“JOE ROOT is such a likeable lad, a quality batsman and nobody wants to hurt or humiliate him but I’m afraid he lacks any feel for captaincy.
“His captaincy has been very disappointing and he has to seriously think about whether he is suited for the job and whether it is affecting his batting.”
So said Sir Geoffrey Boycott after England lost the Ashes under Root.
The former Yorkshire and England opener was one of several prominent voices who criticised Root’s leadership after last week’s defeat in the fourth Test at Old Trafford.
Instead of blaming the captain, however, we should be blaming the system, and Root is doing his best with some pretty meagre resources on the batting front especially.Chris Waters
Although Boycott and co are entitled to their view, born of years of experience of playing and watching, the real reason why England lost the Ashes is not because of Root’s leadership, a World Cup hangover, fatigue, injury or anything else.
It is a simple reflection of the priorities of the England and Wales Cricket Board: namely, their almost complete obsession with the white-ball game and trying to make as much money as possible.
If you shoehorn the County Championship into the season’s margins, when conditions are much harder for batting and favour dibbly-dobbly seam bowlers, if you reduce the number of Championship fixtures and introduce concepts such as The Hundred, something which 90 per cent of existing fans do not want, then you are not going to be winning many Ashes series, only making things harder for yourself.
That, of course, is just the tip of the iceberg, with the lack of English spin bowlers and the flawed Loughborough pathway system among other problems with the English game.
However, rather like football, it seems, there must be a scapegoat, and Root is the fall-guy in some people’s eyes.
Instead of blaming the captain, however, we should be blaming the system, and Root is doing his best with some pretty meagre resources on the batting front especially. Indeed, why have we struggled to find opening batsmen since the Andrew Strauss/Alastair Cook partnership?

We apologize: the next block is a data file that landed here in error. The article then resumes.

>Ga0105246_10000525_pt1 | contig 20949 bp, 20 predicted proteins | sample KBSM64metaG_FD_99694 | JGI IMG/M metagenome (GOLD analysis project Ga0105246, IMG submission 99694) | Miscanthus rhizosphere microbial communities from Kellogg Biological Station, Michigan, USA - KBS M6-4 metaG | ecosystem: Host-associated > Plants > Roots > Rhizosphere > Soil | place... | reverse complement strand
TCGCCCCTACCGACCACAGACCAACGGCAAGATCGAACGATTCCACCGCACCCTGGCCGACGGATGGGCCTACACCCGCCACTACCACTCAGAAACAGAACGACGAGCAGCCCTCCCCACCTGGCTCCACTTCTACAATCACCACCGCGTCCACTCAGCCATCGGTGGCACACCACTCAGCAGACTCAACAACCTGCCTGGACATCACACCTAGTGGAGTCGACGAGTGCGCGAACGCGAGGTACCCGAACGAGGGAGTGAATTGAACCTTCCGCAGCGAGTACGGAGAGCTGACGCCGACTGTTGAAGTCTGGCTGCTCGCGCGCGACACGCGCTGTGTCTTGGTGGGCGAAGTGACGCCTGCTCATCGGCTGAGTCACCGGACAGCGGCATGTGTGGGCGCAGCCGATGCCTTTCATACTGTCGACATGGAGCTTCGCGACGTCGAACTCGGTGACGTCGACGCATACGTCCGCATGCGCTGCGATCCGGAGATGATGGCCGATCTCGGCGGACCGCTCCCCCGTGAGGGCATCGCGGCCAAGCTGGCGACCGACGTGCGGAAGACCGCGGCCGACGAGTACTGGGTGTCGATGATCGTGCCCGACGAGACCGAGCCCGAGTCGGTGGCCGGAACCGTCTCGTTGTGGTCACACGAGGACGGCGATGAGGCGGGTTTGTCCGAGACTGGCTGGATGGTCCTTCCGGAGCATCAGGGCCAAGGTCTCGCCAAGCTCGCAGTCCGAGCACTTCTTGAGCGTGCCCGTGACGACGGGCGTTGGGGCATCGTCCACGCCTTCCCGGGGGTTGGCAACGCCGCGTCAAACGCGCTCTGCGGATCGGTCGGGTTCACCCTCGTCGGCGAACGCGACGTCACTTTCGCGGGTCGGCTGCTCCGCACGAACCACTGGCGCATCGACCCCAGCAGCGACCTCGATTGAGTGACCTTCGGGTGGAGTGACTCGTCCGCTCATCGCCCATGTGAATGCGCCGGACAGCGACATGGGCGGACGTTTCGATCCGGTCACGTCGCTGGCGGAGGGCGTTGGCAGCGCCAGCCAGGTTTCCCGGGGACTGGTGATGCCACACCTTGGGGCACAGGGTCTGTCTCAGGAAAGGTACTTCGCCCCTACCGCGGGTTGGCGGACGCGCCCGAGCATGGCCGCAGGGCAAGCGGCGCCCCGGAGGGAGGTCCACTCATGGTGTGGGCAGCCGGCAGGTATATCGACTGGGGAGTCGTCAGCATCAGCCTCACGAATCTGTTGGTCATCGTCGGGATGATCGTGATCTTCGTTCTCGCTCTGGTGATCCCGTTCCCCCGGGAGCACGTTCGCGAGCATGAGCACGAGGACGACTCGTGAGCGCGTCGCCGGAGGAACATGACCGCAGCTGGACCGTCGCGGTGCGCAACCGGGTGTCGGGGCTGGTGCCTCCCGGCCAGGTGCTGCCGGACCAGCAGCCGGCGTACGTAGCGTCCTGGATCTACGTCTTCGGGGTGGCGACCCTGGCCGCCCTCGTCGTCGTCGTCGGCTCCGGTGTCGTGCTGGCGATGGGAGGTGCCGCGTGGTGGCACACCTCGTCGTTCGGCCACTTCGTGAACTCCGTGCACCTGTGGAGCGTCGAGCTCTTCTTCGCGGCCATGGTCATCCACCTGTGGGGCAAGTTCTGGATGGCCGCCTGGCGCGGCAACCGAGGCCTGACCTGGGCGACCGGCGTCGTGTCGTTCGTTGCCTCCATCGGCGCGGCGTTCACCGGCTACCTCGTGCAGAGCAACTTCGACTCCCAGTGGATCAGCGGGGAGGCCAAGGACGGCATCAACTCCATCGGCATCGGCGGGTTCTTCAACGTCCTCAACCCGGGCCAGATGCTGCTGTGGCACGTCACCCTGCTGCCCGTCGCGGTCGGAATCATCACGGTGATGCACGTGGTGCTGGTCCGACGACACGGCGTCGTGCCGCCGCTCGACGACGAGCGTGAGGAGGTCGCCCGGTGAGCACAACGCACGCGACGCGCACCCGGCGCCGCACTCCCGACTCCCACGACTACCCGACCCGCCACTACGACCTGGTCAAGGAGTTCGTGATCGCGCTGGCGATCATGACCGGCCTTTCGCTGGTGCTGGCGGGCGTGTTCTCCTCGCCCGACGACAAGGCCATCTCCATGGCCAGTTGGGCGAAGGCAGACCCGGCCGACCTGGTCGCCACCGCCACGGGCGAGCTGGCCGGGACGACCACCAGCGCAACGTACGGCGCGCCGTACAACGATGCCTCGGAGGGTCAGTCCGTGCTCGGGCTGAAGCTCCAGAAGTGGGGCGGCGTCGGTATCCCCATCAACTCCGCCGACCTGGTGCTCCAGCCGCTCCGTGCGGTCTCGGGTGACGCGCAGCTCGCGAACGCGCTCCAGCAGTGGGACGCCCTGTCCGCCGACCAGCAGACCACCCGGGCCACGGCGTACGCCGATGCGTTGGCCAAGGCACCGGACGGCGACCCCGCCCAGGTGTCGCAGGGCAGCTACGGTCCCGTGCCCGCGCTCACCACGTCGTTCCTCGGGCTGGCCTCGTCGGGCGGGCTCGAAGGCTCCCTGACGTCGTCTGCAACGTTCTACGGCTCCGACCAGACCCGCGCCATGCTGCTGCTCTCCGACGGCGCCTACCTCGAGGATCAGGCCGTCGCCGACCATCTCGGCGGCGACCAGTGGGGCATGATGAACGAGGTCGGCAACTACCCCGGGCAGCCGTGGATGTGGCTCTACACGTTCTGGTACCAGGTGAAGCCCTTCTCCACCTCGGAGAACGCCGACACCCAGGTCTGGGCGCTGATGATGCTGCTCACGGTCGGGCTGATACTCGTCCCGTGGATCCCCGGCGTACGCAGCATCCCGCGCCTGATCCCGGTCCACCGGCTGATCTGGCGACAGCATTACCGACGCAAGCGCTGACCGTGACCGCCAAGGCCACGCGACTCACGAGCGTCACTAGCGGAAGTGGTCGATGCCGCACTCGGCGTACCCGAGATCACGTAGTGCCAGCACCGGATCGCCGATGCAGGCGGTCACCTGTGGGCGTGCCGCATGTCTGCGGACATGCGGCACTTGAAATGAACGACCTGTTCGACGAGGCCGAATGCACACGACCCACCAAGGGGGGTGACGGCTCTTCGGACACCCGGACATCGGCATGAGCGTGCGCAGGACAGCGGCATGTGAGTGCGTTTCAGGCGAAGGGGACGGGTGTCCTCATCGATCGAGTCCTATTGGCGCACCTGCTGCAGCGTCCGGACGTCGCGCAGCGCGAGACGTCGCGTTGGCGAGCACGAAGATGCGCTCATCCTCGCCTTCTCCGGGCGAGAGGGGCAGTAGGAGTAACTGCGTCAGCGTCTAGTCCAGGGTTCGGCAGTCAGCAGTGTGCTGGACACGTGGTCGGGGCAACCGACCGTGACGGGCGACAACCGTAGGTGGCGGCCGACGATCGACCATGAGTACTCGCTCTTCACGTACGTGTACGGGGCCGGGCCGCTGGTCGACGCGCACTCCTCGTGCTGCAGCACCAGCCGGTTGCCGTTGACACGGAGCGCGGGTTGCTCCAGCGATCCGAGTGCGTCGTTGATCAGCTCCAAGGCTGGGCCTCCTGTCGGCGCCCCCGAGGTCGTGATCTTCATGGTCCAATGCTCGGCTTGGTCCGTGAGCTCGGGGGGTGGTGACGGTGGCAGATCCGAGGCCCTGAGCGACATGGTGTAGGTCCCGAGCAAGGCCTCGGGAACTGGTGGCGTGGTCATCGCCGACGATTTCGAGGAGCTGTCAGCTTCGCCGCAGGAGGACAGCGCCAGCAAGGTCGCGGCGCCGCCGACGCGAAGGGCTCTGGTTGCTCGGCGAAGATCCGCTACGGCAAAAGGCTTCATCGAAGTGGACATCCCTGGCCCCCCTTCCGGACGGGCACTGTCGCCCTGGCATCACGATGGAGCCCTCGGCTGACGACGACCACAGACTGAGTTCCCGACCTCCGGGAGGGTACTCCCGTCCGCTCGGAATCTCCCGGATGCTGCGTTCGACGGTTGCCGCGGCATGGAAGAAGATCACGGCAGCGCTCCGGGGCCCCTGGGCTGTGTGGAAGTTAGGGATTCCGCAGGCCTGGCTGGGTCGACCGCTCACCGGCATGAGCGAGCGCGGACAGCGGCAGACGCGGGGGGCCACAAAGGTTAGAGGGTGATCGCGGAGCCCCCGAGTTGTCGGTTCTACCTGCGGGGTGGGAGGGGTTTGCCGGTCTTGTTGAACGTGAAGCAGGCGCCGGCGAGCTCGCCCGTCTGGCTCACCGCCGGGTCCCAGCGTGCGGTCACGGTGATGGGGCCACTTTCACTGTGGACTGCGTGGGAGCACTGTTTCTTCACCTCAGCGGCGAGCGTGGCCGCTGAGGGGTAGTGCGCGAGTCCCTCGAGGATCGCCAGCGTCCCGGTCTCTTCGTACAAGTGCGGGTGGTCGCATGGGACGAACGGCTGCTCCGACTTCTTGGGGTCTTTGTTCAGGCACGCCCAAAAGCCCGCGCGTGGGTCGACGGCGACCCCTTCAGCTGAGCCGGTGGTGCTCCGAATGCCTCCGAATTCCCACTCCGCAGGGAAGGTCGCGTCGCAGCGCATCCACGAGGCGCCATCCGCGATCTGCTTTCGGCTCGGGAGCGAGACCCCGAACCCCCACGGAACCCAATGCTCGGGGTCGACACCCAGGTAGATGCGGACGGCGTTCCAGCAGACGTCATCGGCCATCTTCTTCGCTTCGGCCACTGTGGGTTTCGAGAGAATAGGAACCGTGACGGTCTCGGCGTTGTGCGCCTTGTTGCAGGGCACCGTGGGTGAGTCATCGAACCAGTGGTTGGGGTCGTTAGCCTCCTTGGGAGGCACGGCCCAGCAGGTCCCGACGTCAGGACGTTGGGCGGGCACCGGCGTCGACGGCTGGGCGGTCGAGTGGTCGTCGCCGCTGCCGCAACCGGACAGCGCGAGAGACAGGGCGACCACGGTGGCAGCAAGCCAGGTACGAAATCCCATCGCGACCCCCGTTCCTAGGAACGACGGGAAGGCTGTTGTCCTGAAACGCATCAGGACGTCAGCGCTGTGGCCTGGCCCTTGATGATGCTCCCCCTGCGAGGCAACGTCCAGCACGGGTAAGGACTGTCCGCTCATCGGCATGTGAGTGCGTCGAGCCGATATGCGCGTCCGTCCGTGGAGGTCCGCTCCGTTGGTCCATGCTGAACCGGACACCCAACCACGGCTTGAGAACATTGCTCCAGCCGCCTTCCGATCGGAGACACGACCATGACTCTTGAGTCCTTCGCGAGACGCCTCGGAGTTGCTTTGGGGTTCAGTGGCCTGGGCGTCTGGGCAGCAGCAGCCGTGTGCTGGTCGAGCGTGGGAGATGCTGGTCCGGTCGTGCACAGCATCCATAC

Because the system doesn’t encourage their development and technical expertise.
Ditto the paucity of Test quality spinners. Consequently, we have white-ball specialists such as Jason Roy being pushed up to open the batting and, surprise, surprise, being found out as a result.
We also have a situation in which the ECB fast-tracked the Barbados-born pace bowler Jofra Archer in their expedient desire to win the World Cup, and we have Kolpak players such as Yorkshire’s Duanne Olivier in a county system in which we need to develop home-grown talent.
It is the system that is the problem – always the system.
Unfortunately, nothing is going to change anytime soon. The Hundred isn’t going to be dramatically stopped, like some public execution whereby a pardon suddenly comes just as someone is about to lose their head.
The ECB aren’t interested.
The Championship is not going to suddenly be rescheduled or boosted in terms of the numbers of games. If anything, it is likely to shrink further in the coming years and possibly die out altogether. And, even if changes were introduced, there would be scant time for them to take effect before the next Ashes series in 2021-22.
Granted, Root may not be the perfect captain, and may still be learning in a difficult job. But to assume that taking the captaincy off him would make the slightest difference to the bigger picture is papering over the cracks.